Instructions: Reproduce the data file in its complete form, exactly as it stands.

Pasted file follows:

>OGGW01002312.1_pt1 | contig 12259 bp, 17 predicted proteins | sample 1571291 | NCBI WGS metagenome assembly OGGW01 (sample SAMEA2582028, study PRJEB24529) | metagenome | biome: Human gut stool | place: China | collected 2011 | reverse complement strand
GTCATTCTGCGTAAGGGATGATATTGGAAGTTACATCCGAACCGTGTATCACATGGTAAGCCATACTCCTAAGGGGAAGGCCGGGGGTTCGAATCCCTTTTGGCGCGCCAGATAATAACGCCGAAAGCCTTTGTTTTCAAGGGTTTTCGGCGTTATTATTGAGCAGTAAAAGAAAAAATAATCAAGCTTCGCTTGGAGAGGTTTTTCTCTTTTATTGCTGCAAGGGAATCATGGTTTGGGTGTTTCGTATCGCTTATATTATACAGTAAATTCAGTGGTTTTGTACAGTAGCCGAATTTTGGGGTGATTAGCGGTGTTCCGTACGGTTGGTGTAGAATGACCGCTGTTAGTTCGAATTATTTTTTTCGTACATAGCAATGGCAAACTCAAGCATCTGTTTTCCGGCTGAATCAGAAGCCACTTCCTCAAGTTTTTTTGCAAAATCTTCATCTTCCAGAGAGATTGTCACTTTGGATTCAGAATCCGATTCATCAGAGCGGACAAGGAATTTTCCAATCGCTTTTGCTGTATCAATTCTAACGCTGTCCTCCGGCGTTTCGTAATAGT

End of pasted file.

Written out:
>OGGW01002312.1_pt1 | contig 12259 bp, 17 predicted proteins | sample 1571291 | NCBI WGS metagenome assembly OGGW01 (sample SAMEA2582028, study PRJEB24529) | metagenome | biome: Human gut stool | place: China | collected 2011 | reverse complement strand
GTCATTCTGCGTAAGGGATGATATTGGAAGTTACATCCGAACCGTGTATCACATGGTAAGCCATACTCCTAAGGGGAAGGCCGGGGGTTCGAATCCCTTTTGGCGCGCCAGATAATAACGCCGAAAGCCTTTGTTTTCAAGGGTTTTCGGCGTTATTATTGAGCAGTAAAAGAAAAAATAATCAAGCTTCGCTTGGAGAGGTTTTTCTCTTTTATTGCTGCAAGGGAATCATGGTTTGGGTGTTTCGTATCGCTTATATTATACAGTAAATTCAGTGGTTTTGTACAGTAGCCGAATTTTGGGGTGATTAGCGGTGTTCCGTACGGTTGGTGTAGAATGACCGCTGTTAGTTCGAATTATTTTTTTCGTACATAGCAATGGCAAACTCAAGCATCTGTTTTCCGGCTGAATCAGAAGCCACTTCCTCAAGTTTTTTTGCAAAATCTTCATCTTCCAGAGAGATTGTCACTTTGGATTCAGAATCCGATTCATCAGAGCGGACAAGGAATTTTCCAATCGCTTTTGCTGTATCAATTCTAACGCTGTCCTCCGGCGTTTCGTAATAGT